>> broad spectrum of languages · to discuss new proposals for typologies 
>> of lexicosemantic and actionality classes · to shed light on 
>> ʻunexpected’ readings or construals, such as the non-culmination of 
>> accomplishments, and on the semantic factors that favour these · to 
>> work towards developing best documentary practices for descriptive 
>> accuracy and typological comparison – if, in fact, actional 
>> categories can be made comparable across languages
>>              We will consider publication of the papers as a special 
>> journal issue or an edited volume.
>> Please indicate your interest in participating, together with a 
>> preliminary title. If the theme session proposal is accepted by the 
>> ALT Program Committee, your abstract will have to be submitted in 
>> early 2019 (we will send reminders and guidelines).
>> Deadline for statements of interest: November 12, 2018 (Monday)
>> Contact: persohn.linguistics at gmail.com, thera.crane at helsinki.fi, 
>> johanna at berkeley.edu
>>                              (please send your E-mail to all three 
>> addresses)
>> Bar-el, Leora. 2015. Documenting and identifying aspectual classes 
>> across languages. In Bochnak & Matthewson (eds.) Methodologies in 
>> semantic fieldwork, 75–109. Oxford: Oxford University Press.
>> Bickel, Balthasar. 1997. Aspectual scope and the difference between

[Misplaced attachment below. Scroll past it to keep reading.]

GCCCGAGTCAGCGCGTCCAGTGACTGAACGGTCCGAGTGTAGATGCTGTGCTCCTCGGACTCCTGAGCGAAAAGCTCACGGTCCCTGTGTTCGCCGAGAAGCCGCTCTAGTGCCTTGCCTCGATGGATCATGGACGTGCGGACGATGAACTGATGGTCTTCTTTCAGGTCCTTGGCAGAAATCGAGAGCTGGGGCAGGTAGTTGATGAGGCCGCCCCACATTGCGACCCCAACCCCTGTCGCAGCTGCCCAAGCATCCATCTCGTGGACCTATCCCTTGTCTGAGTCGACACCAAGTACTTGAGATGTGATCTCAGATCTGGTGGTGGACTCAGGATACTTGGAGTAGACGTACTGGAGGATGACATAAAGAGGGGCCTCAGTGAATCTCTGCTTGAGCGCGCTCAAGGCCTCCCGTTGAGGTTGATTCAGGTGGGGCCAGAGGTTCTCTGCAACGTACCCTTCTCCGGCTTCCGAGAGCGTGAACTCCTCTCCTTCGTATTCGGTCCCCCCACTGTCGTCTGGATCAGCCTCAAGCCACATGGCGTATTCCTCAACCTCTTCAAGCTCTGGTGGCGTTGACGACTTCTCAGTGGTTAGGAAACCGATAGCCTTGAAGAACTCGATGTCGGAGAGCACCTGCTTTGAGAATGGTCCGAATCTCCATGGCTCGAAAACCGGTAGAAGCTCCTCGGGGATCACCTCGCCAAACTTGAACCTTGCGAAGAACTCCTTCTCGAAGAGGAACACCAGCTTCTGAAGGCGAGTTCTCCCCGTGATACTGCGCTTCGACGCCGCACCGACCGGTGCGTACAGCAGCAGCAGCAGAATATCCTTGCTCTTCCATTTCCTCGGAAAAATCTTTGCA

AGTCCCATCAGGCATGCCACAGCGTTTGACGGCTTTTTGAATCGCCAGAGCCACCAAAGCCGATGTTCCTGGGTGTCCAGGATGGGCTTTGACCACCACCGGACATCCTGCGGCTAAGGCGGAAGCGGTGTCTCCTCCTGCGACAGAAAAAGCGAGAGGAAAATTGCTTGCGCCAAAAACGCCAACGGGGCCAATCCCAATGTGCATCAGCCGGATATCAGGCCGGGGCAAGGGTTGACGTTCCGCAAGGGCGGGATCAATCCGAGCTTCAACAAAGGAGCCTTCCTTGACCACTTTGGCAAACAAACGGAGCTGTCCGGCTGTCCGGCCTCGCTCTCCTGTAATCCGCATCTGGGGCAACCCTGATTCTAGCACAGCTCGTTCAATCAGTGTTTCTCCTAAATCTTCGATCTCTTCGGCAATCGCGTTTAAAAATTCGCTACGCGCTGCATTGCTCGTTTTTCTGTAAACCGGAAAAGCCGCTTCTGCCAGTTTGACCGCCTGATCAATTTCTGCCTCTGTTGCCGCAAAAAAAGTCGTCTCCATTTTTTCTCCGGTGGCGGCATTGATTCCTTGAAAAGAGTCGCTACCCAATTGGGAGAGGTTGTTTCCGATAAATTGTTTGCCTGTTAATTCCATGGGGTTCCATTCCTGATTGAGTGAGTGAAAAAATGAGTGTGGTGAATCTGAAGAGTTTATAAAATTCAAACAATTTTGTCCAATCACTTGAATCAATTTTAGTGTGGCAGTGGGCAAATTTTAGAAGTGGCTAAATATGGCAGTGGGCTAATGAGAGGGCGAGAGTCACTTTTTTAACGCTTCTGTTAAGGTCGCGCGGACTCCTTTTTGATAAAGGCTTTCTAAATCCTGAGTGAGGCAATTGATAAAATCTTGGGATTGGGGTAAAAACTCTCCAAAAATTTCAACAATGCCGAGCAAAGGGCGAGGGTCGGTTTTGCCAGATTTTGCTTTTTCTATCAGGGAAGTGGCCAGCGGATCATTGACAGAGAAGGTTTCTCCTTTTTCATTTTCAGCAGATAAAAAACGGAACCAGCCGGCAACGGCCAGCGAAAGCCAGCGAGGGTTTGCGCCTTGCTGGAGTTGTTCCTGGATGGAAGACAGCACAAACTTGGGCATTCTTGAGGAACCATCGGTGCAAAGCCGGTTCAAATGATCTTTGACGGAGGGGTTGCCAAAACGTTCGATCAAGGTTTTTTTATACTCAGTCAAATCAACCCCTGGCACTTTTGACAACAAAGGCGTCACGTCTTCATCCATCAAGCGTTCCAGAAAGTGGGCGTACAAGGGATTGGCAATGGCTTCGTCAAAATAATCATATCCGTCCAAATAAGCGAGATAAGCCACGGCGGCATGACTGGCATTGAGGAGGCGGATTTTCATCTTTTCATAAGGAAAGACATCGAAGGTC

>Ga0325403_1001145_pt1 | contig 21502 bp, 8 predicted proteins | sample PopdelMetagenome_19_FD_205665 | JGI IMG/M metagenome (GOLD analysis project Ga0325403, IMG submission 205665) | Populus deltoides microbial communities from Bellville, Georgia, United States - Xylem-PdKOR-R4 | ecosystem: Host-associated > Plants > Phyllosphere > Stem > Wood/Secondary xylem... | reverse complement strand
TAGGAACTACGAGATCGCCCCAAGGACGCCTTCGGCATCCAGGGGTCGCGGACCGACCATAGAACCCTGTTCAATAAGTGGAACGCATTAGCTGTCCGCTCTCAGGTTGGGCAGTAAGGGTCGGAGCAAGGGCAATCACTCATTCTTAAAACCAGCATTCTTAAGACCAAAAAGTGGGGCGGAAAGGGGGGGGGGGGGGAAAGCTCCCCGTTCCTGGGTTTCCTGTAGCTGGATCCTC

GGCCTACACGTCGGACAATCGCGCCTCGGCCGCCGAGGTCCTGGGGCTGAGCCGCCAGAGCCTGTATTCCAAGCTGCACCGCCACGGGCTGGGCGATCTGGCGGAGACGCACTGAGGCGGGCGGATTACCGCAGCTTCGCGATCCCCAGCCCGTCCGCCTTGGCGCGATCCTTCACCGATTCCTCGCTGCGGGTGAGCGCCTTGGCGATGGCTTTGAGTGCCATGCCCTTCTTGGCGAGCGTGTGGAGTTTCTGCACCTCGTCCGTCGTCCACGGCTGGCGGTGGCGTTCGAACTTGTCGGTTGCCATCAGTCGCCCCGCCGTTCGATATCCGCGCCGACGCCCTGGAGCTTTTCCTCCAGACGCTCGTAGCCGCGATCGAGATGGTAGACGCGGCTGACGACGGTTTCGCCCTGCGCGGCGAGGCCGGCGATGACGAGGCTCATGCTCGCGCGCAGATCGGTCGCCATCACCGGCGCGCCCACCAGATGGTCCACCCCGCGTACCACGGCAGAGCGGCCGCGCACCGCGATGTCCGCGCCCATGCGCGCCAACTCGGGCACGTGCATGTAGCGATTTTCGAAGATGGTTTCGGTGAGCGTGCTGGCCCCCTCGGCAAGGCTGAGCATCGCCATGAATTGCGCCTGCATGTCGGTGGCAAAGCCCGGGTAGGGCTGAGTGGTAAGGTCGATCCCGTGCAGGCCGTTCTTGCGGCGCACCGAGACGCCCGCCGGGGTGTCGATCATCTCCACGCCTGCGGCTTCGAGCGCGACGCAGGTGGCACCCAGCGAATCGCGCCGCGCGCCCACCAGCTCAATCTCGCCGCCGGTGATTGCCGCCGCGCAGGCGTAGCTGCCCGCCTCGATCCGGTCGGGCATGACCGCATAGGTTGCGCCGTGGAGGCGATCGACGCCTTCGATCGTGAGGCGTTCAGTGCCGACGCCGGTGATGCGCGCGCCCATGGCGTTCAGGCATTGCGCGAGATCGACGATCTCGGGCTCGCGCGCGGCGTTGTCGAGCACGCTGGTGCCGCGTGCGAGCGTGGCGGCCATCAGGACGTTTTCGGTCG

>> logical and semantic representation. Lingua 102.115-131.
>> Binnick, Robert I. 1991. Time and the verb: a guide to tense and 
>> aspect. Oxford: Oxford University Press.
>> Botne, Robert & Tiffany L. Kershner. 2000. Time, tense and the 
>> perfect in Zulu. Afrika und Übersee 83. 161–180.
>> Crane, Thera Marie & Bastian Persohn. n.d. What’s in a Bantu verb?
>> Manuscript available on request.
>> Croft, William. 2012. Verbs: Aspect and causal structure. Oxford:
>> Oxford University Press.
>> Kershner, Tiffany L. 2002. The verb in Chisukwa: aspect, tense and 
>> time. Bloomington: Indiana University dissertation.
>> Koontz-Garboden, Andrew. 2012. The monotonicity hypothesis. In 
>> Violeta Demonte & Louise McNally, eds., Telicity, change, and state: 
>> A cross-categorial view of event structure.
>> Martin, Fabienne, Zsófia Gyarmarthy & Károly Varasdi. 2016. On 
>> non-culminating interpretations of telic predicates. Handout from the 
>> Fall School on Tense, Mood and Aspect, Paris 5 & 7 November 2016.
>> Nichols, Johanna. 2015. State-based vs. transition-based lexical 
>> event structure. Paper read at the workshop on resultative 
>> constructions, Stockholm University, November 2015.
>> Sasse, Hans-Jürgen. 2002. Recent activity in the theory of aspect:
>> Accomplishments, achievements, or just non-progressive state?
>> Linguistic Typology6(2). 199–271.
>> Smith, Carlota S. 1997 [1991]. The parameter of aspect, 2nd edn.
>> Dordrecht: Kluwer.
>> Van Valin, Robert D., Jr. 2006. Some universals of verb semantics. In 
>> Ricardo Mairal & Juana Gil, eds., Linguistic Universals, 155-178.
>> Cambridge: Cambridge University Press.
>> Vendler, Zeno. 1957. Verbs and times. The Philosophical Review 66. 143–160.
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Martin Haspelmath (haspelmath at shh.mpg.de) Max Planck Institute for the Science of Human History